Friday, July 11, 2014

200-Year-Old Bottle of Seltzer Found in Shipwreck

by Rossella Lorenzi

Polish archaeologists have recovered one of the world’s oldest intact bottles of mineral water from a shipwreck lying on the bottom of the Baltic Sea.
Still corked, the perfectly preserved stoneware bottle was produced between 1806 and 1830 by Selters, one of the oldest mineral waters in Europe.
The 12-inch bottle was found during archaeological work on a shipwreck lying at a depth of about 40 feet in the Gdańsk Bay not far from the Polish coast.
Photos: Biggest Shipwreck Finds in History
Little is known about the wreck. Archaeologists called it F-33-31 or “Głazik,” meaning boulders in Polish. Indeed, its cargo of large stones suggests the vessel was probably used for transporting construction materials along the Baltic coast.
So far, the stoneware bottle is the most valuable find retrieved from the wreck.
19th Century ‘Elixir of Long Life’ Found
“Probably we have found the oldest cork bottle from Selters,” Tomasz Bednarz, an underwater archaeologist of Gdańsk’s National Maritime Museum, told Discovery News.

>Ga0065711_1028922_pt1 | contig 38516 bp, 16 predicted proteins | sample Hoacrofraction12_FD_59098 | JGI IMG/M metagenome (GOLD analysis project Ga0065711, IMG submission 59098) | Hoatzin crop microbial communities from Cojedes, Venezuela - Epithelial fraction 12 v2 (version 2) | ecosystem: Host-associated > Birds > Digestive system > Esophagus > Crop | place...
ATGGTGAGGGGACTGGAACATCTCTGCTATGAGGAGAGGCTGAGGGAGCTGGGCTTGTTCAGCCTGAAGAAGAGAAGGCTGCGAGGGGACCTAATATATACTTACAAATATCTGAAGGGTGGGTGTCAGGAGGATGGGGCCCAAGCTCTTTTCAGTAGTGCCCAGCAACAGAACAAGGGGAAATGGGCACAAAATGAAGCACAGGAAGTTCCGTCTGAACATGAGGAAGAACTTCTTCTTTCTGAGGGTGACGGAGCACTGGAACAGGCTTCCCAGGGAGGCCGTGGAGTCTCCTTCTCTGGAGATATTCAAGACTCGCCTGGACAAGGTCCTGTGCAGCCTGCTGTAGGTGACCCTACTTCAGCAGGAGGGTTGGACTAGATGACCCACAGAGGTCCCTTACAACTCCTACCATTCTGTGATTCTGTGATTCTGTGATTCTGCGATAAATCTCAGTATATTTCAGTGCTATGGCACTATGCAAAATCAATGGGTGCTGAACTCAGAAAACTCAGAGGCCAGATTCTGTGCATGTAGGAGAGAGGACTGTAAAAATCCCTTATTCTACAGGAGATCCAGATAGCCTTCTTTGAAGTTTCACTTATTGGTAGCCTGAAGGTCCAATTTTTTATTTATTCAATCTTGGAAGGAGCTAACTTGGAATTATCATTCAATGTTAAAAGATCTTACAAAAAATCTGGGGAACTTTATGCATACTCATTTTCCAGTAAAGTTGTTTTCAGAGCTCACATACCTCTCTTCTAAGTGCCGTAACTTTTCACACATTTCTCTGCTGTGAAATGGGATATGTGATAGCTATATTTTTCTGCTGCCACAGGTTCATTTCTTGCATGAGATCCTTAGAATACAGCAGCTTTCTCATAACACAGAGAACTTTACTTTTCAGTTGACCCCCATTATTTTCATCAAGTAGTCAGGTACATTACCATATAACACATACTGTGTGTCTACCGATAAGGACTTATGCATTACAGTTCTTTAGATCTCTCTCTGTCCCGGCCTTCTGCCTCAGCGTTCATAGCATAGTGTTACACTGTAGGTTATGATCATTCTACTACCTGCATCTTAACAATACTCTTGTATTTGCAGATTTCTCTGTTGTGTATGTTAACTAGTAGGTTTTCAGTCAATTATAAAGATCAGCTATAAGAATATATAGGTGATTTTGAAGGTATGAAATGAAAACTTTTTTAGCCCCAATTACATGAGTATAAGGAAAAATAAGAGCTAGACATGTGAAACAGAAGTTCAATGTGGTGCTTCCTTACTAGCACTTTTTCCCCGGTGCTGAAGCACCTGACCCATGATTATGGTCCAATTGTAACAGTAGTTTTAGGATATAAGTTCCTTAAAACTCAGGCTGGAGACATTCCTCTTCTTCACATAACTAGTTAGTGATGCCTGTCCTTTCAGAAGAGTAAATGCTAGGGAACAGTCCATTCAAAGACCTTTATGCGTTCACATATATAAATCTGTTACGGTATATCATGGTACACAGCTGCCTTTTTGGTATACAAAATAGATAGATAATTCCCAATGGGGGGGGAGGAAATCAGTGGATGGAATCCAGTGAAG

The naturally carbonated water springs of Selters were discovered around the year 1000 on the northern slopes of the Taunus mountain range in Germany. The mineral water source was fully exploited during the mid-19th century.
From St. Petersburg to New York and from London to Florence, Selters “liquid treasure,” delivered in unique clay jugs, became a synonym of the finest mineral water. In North America, Selters was the prototype of “seltzer” artificial soda water.
World’s Oldest Heidsieck Champagne Found in Shipwreck
According to experts, it is extremely rare to find a corked Selters bottle from that period.
“The bottle contains a liquid, and for sure it’s not seawater,” Bednarz said.
Although it’s likely the bottle contains original Selters water, Bednarz doesn’t rule out the possibility it was filled with wine.
“Such bottles could be have been reused and corked again. That’s the reason why we plan to open the bottle and check its contents in a lab,” Bednarz said.
Image: The 19th century corked stoneware bottle and underwater archaeologist Tomasz Bednarz. Credit: National Maritime Museum, Gdańsk.
Follow on Bloglovin

No comments:

Post a Comment